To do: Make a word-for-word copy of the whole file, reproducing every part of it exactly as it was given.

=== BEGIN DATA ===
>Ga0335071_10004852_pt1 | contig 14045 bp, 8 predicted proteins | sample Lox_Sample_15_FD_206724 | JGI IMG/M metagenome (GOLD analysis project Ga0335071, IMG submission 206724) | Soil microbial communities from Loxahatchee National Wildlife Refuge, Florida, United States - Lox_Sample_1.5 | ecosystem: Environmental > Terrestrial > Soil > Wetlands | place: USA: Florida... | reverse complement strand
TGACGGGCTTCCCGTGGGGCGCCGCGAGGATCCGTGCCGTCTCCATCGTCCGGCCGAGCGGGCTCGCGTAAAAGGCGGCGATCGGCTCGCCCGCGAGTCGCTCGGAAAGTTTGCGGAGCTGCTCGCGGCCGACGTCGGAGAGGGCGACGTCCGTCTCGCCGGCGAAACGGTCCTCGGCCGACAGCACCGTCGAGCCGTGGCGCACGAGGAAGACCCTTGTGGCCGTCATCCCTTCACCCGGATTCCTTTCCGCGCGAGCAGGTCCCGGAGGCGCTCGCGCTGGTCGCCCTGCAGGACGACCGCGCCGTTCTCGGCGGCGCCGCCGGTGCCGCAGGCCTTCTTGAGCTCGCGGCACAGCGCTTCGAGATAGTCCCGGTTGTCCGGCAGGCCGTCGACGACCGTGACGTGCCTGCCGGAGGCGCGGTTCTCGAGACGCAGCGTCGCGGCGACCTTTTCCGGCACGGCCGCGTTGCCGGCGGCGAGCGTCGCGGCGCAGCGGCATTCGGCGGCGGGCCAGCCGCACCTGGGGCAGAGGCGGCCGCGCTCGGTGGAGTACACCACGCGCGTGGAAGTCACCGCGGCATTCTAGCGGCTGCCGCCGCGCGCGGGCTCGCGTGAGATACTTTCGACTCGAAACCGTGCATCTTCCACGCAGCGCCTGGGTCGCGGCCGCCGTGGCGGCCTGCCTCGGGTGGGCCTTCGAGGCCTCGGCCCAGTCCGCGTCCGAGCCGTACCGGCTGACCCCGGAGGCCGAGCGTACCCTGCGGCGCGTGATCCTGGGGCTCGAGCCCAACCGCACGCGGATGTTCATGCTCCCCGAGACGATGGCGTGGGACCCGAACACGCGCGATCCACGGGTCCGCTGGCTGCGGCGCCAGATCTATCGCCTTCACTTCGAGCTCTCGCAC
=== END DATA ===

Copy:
>Ga0335071_10004852_pt1 | contig 14045 bp, 8 predicted proteins | sample Lox_Sample_15_FD_206724 | JGI IMG/M metagenome (GOLD analysis project Ga0335071, IMG submission 206724) | Soil microbial communities from Loxahatchee National Wildlife Refuge, Florida, United States - Lox_Sample_1.5 | ecosystem: Environmental > Terrestrial > Soil > Wetlands | place: USA: Florida... | reverse complement strand
TGACGGGCTTCCCGTGGGGCGCCGCGAGGATCCGTGCCGTCTCCATCGTCCGGCCGAGCGGGCTCGCGTAAAAGGCGGCGATCGGCTCGCCCGCGAGTCGCTCGGAAAGTTTGCGGAGCTGCTCGCGGCCGACGTCGGAGAGGGCGACGTCCGTCTCGCCGGCGAAACGGTCCTCGGCCGACAGCACCGTCGAGCCGTGGCGCACGAGGAAGACCCTTGTGGCCGTCATCCCTTCACCCGGATTCCTTTCCGCGCGAGCAGGTCCCGGAGGCGCTCGCGCTGGTCGCCCTGCAGGACGACCGCGCCGTTCTCGGCGGCGCCGCCGGTGCCGCAGGCCTTCTTGAGCTCGCGGCACAGCGCTTCGAGATAGTCCCGGTTGTCCGGCAGGCCGTCGACGACCGTGACGTGCCTGCCGGAGGCGCGGTTCTCGAGACGCAGCGTCGCGGCGACCTTTTCCGGCACGGCCGCGTTGCCGGCGGCGAGCGTCGCGGCGCAGCGGCATTCGGCGGCGGGCCAGCCGCACCTGGGGCAGAGGCGGCCGCGCTCGGTGGAGTACACCACGCGCGTGGAAGTCACCGCGGCATTCTAGCGGCTGCCGCCGCGCGCGGGCTCGCGTGAGATACTTTCGACTCGAAACCGTGCATCTTCCACGCAGCGCCTGGGTCGCGGCCGCCGTGGCGGCCTGCCTCGGGTGGGCCTTCGAGGCCTCGGCCCAGTCCGCGTCCGAGCCGTACCGGCTGACCCCGGAGGCCGAGCGTACCCTGCGGCGCGTGATCCTGGGGCTCGAGCCCAACCGCACGCGGATGTTCATGCTCCCCGAGACGATGGCGTGGGACCCGAACACGCGCGATCCACGGGTCCGCTGGCTGCGGCGCCAGATCTATCGCCTTCACTTCGAGCTCTCGCAC